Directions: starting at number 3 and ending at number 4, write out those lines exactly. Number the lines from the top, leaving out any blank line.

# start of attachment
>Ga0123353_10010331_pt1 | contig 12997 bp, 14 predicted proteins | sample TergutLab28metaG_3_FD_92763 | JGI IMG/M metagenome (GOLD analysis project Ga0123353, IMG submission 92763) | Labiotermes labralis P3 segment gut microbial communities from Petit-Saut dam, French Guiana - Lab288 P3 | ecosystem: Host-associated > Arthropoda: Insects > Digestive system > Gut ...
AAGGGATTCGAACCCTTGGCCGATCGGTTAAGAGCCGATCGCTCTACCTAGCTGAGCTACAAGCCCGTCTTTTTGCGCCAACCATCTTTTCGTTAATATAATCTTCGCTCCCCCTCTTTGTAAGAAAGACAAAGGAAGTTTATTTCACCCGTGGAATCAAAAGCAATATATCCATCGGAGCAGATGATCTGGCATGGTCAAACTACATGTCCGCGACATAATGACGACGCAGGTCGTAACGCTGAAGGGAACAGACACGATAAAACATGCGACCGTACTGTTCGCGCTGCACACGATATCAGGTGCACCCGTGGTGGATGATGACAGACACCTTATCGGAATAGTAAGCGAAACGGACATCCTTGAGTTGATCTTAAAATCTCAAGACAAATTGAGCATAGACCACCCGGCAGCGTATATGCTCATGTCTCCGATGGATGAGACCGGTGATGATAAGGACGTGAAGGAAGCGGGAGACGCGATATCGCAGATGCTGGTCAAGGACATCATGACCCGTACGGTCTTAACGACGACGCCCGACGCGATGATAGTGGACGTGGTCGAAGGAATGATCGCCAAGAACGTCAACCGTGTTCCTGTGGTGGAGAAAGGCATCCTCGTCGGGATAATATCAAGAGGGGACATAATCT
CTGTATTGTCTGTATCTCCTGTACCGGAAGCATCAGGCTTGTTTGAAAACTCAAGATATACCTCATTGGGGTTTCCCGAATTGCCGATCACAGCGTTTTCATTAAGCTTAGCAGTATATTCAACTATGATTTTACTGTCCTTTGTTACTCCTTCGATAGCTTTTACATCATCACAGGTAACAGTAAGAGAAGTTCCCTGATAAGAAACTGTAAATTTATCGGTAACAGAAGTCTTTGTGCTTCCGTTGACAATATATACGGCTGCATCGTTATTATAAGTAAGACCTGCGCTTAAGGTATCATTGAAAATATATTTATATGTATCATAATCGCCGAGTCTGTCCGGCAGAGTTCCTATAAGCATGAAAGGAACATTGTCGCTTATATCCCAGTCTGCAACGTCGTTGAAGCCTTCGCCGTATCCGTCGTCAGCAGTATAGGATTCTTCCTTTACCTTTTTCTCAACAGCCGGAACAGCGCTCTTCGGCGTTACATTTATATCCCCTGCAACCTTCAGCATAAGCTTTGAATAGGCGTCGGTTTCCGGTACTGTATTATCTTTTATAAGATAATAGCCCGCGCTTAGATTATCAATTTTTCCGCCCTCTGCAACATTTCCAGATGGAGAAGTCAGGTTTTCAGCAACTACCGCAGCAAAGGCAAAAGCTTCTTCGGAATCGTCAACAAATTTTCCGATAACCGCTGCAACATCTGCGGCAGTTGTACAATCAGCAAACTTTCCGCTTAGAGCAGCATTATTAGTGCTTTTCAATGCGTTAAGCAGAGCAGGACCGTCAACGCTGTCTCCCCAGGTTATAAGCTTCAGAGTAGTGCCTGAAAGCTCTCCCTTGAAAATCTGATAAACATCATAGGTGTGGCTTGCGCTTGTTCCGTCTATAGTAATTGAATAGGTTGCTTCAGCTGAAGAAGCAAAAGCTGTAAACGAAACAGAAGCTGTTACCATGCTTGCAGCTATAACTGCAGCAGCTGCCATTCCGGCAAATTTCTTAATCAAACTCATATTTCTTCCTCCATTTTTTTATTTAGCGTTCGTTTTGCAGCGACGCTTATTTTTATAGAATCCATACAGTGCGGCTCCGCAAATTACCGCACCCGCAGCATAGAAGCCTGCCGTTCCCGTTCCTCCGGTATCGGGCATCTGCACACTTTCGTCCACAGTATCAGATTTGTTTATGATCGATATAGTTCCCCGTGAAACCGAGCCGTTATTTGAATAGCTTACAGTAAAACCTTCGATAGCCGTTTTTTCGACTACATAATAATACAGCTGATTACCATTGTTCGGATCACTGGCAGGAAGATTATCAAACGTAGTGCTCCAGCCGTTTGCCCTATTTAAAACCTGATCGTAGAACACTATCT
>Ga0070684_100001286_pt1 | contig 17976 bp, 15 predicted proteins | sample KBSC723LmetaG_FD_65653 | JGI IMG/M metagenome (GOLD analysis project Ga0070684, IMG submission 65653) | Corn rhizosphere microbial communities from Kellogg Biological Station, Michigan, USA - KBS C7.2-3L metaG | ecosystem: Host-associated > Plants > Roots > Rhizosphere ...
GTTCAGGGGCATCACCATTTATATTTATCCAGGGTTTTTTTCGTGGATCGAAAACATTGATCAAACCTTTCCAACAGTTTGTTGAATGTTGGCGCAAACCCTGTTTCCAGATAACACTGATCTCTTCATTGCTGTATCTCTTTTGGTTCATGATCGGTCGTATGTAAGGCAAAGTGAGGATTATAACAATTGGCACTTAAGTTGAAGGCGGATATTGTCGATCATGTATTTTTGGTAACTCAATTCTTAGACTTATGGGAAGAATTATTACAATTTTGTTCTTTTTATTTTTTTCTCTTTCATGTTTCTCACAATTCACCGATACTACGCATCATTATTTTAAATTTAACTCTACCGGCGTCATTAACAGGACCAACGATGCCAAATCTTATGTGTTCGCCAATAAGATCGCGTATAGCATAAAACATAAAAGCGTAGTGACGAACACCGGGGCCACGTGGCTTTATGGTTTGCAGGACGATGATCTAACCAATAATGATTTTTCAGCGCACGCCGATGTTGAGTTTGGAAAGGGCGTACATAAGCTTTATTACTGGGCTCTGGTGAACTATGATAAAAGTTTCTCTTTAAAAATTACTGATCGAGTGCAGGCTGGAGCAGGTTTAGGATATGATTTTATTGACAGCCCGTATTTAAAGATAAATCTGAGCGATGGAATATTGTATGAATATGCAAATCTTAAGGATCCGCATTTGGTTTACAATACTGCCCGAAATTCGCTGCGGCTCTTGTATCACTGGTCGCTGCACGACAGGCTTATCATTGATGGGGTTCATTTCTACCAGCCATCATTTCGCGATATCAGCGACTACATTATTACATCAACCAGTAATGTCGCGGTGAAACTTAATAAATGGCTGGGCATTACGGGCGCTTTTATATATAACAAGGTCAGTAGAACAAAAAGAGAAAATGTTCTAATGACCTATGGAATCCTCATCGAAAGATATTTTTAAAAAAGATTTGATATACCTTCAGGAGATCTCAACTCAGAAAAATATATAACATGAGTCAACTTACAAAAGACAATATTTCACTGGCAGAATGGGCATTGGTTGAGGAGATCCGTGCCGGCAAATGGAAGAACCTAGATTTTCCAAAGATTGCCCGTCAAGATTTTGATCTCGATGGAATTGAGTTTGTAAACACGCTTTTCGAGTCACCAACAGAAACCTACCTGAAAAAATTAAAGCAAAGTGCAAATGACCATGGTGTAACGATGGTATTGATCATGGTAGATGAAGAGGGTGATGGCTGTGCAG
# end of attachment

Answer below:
CTGTATTGTCTGTATCTCCTGTACCGGAAGCATCAGGCTTGTTTGAAAACTCAAGATATACCTCATTGGGGTTTCCCGAATTGCCGATCACAGCGTTTTCATTAAGCTTAGCAGTATATTCAACTATGATTTTACTGTCCTTTGTTACTCCTTCGATAGCTTTTACATCATCACAGGTAACAGTAAGAGAAGTTCCCTGATAAGAAACTGTAAATTTATCGGTAACAGAAGTCTTTGTGCTTCCGTTGACAATATATACGGCTGCATCGTTATTATAAGTAAGACCTGCGCTTAAGGTATCATTGAAAATATATTTATATGTATCATAATCGCCGAGTCTGTCCGGCAGAGTTCCTATAAGCATGAAAGGAACATTGTCGCTTATATCCCAGTCTGCAACGTCGTTGAAGCCTTCGCCGTATCCGTCGTCAGCAGTATAGGATTCTTCCTTTACCTTTTTCTCAACAGCCGGAACAGCGCTCTTCGGCGTTACATTTATATCCCCTGCAACCTTCAGCATAAGCTTTGAATAGGCGTCGGTTTCCGGTACTGTATTATCTTTTATAAGATAATAGCCCGCGCTTAGATTATCAATTTTTCCGCCCTCTGCAACATTTCCAGATGGAGAAGTCAGGTTTTCAGCAACTACCGCAGCAAAGGCAAAAGCTTCTTCGGAATCGTCAACAAATTTTCCGATAACCGCTGCAACATCTGCGGCAGTTGTACAATCAGCAAACTTTCCGCTTAGAGCAGCATTATTAGTGCTTTTCAATGCGTTAAGCAGAGCAGGACCGTCAACGCTGTCTCCCCAGGTTATAAGCTTCAGAGTAGTGCCTGAAAGCTCTCCCTTGAAAATCTGATAAACATCATAGGTGTGGCTTGCGCTTGTTCCGTCTATAGTAATTGAATAGGTTGCTTCAGCTGAAGAAGCAAAAGCTGTAAACGAAACAGAAGCTGTTACCATGCTTGCAGCTATAACTGCAGCAGCTGCCATTCCGGCAAATTTCTTAATCAAACTCATATTTCTTCCTCCATTTTTTTATTTAGCGTTCGTTTTGCAGCGACGCTTATTTTTATAGAATCCATACAGTGCGGCTCCGCAAATTACCGCACCCGCAGCATAGAAGCCTGCCGTTCCCGTTCCTCCGGTATCGGGCATCTGCACACTTTCGTCCACAGTATCAGATTTGTTTATGATCGATATAGTTCCCCGTGAAACCGAGCCGTTATTTGAATAGCTTACAGTAAAACCTTCGATAGCCGTTTTTTCGACTACATAATAATACAGCTGATTACCATTGTTCGGATCACTGGCAGGAAGATTATCAAACGTAGTGCTCCAGCCGTTTGCCCTATTTAAAACCTGATCGTAGAACACTATCT
>Ga0070684_100001286_pt1 | contig 17976 bp, 15 predicted proteins | sample KBSC723LmetaG_FD_65653 | JGI IMG/M metagenome (GOLD analysis project Ga0070684, IMG submission 65653) | Corn rhizosphere microbial communities from Kellogg Biological Station, Michigan, USA - KBS C7.2-3L metaG | ecosystem: Host-associated > Plants > Roots > Rhizosphere ...